Featured entries from our Journal

Details Are Part of Our Difference

Podcast Episode – Meir Statman

With the Recent Events in Ukraine, Should I Make Changes to My Portfolio?

Embracing the Evidence at Anheuser-Busch – Mid 1980s

529 Best Practices

Author: John Reagan

Of Money and Baseball


With the buzz of the 2014 Major League Baseball Season in the air, this is a great time to revisit one of our favorite books, Moneyball, by Michael Lewis. For the unfamiliar, this book is to baseball as Taking the long view is to investing: a look at how data and evidence will allow you to make smarter decisions in evaluating baseball players—and investment choices.

Our colleague, friend, and director of investment strategy for the BAM ALLIANCE, Jared Kizer, wrote a great blog post where he talks about some of the similar applications in investing that predate Moneyball.

When you use the data and evidence, it allows you to ignore the noise and focus on factors that really matter. That’s how we approach investing for our clients.

If you haven’t read Moneyball or seen the movie, let us know and we would be happy to send you either version of this now classic Michael Lewis story.

Billion Dollar Bracket

Ryan Soderlin/The World-Herald

How’s your billion dollar bracket doing?

You’ve likely heard about Warren Buffett’s recent NCAA basketball tournament challenge: build the perfect NCAA bracket and you could win $1 billion. Some may think Warren is crazy, but he knows that the odds of picking the perfect bracket are similar to that of picking the next great stock or fund manger—not good.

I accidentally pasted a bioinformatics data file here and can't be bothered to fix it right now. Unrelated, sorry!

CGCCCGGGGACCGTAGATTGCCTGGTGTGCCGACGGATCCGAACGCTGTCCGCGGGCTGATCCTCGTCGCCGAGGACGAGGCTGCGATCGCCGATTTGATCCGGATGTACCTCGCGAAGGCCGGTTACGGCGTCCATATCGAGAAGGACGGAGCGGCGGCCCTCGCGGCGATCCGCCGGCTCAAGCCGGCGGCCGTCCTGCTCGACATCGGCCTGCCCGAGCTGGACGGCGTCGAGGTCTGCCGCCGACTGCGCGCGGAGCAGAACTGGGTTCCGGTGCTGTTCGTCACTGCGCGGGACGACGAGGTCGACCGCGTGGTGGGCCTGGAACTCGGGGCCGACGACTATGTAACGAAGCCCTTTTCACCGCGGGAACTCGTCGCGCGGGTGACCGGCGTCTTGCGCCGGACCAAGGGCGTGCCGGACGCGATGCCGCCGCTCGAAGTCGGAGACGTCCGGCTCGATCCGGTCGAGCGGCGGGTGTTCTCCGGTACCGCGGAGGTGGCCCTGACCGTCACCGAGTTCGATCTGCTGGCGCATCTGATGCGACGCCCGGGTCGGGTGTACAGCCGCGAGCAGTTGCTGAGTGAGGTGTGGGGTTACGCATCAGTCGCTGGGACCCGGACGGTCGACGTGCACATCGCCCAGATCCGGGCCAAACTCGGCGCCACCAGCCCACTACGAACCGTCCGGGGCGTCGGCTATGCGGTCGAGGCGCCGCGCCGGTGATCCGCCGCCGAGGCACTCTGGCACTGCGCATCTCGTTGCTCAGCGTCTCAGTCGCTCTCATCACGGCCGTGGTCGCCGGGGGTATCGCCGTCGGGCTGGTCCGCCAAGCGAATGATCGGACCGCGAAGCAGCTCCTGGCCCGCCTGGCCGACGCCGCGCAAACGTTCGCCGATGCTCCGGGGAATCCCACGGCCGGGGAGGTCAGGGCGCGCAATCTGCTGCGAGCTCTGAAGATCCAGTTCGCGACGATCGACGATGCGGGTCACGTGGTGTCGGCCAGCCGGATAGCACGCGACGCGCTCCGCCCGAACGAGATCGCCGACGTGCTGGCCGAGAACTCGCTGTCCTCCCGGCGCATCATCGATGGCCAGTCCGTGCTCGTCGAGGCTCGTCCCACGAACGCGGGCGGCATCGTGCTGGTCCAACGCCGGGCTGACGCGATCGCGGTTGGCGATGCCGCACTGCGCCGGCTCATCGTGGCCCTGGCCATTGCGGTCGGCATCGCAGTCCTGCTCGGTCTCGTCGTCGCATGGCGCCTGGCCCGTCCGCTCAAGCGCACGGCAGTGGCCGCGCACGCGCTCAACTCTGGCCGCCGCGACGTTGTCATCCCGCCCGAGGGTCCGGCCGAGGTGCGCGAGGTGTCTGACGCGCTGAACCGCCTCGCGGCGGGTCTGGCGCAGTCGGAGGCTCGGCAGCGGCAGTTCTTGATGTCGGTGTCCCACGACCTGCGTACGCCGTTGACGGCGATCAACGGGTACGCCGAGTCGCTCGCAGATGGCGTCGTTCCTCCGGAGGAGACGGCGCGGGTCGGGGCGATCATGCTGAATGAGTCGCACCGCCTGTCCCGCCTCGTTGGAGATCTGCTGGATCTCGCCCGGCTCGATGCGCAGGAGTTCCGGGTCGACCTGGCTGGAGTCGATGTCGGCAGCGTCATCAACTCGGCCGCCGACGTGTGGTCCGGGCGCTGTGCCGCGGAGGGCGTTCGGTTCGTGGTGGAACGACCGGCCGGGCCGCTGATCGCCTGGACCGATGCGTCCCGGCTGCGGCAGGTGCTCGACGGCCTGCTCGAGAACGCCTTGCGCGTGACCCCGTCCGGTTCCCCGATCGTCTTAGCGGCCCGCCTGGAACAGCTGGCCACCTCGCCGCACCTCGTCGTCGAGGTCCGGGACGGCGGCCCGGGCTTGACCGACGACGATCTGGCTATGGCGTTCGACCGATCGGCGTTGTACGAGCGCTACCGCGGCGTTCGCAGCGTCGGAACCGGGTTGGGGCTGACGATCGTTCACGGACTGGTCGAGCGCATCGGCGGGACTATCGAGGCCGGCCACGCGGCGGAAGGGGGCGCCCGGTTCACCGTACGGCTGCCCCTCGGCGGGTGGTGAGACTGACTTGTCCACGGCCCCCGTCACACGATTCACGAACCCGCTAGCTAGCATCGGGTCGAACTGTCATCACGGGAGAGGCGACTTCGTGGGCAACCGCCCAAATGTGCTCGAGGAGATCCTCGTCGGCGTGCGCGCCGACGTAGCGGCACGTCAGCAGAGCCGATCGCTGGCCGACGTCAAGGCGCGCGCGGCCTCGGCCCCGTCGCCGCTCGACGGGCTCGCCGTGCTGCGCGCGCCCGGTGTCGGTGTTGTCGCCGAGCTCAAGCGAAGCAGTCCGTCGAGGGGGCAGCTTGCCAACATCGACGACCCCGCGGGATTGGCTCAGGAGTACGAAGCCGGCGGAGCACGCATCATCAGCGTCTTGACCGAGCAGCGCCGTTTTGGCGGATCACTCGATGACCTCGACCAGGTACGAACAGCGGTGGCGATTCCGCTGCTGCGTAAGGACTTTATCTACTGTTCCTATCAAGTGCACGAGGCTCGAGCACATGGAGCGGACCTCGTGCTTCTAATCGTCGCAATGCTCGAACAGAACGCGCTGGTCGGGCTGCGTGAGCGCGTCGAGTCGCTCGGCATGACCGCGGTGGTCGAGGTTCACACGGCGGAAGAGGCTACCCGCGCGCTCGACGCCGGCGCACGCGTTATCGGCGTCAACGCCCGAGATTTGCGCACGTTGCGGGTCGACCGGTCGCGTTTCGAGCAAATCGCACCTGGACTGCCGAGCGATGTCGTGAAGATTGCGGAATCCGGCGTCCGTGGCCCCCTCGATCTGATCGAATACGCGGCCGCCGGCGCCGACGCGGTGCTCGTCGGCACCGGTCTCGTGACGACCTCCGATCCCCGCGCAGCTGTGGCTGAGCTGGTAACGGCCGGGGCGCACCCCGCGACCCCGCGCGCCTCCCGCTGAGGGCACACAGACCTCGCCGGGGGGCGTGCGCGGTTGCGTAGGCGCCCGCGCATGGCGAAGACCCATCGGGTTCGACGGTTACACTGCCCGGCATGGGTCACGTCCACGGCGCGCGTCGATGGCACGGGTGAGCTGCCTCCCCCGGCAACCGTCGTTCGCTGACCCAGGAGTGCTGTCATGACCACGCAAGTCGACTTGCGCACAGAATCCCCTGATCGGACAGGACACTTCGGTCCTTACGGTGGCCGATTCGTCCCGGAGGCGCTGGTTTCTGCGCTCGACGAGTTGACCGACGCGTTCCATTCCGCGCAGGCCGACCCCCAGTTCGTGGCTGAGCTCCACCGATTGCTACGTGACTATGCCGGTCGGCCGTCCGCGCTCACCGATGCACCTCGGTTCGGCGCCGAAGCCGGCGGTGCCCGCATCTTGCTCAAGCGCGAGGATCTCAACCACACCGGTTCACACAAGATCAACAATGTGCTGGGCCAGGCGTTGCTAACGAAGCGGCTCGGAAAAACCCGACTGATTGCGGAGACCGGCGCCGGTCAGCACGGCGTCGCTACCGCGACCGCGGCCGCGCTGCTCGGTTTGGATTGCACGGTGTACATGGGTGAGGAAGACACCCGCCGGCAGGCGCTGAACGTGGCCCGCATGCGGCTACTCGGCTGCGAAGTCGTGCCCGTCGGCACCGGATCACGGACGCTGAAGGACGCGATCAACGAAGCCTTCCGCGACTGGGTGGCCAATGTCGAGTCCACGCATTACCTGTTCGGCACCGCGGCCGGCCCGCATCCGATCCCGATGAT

While it might be fun to wager $20 and watch the games, managing your money is far from a game. Just as Warren used the evidence to make this safe bet (there are 9.2 quintillion different potential bracket combinations), we also use the evidence to keep the odds on your side when investing.

What’s the latest on the challenge? It was over after the second day of play. Read more about the results here.

Money Does Not Equal Happiness

Last month in the New York Times, Sam Polk offered a refreshing first-hand account from the underbelly of Wall Street. Polk is a former Wall Street trader who lived the excessive life that Hollywood often shows hedge fund managers and investment bankers living (see: The Wolf of Wall Street). Eventually, he did something that a lot of people would find difficult: he gave up his money addiction in search of something better. This article struck me as a great reminder that having the most money isn’t what life is about, and even if you do have financial freedom it doesn’t guarantee happiness. That’s why at Hill Investment Group we’re passionate about helping to refocus on the things that are truly important; life is too short to worry about the rest.

Read the article here.

Featured entries from our Journal

Details Are Part of Our Difference

Podcast Episode – Meir Statman

With the Recent Events in Ukraine, Should I Make Changes to My Portfolio?

Embracing the Evidence at Anheuser-Busch – Mid 1980s

529 Best Practices

Hill Investment Group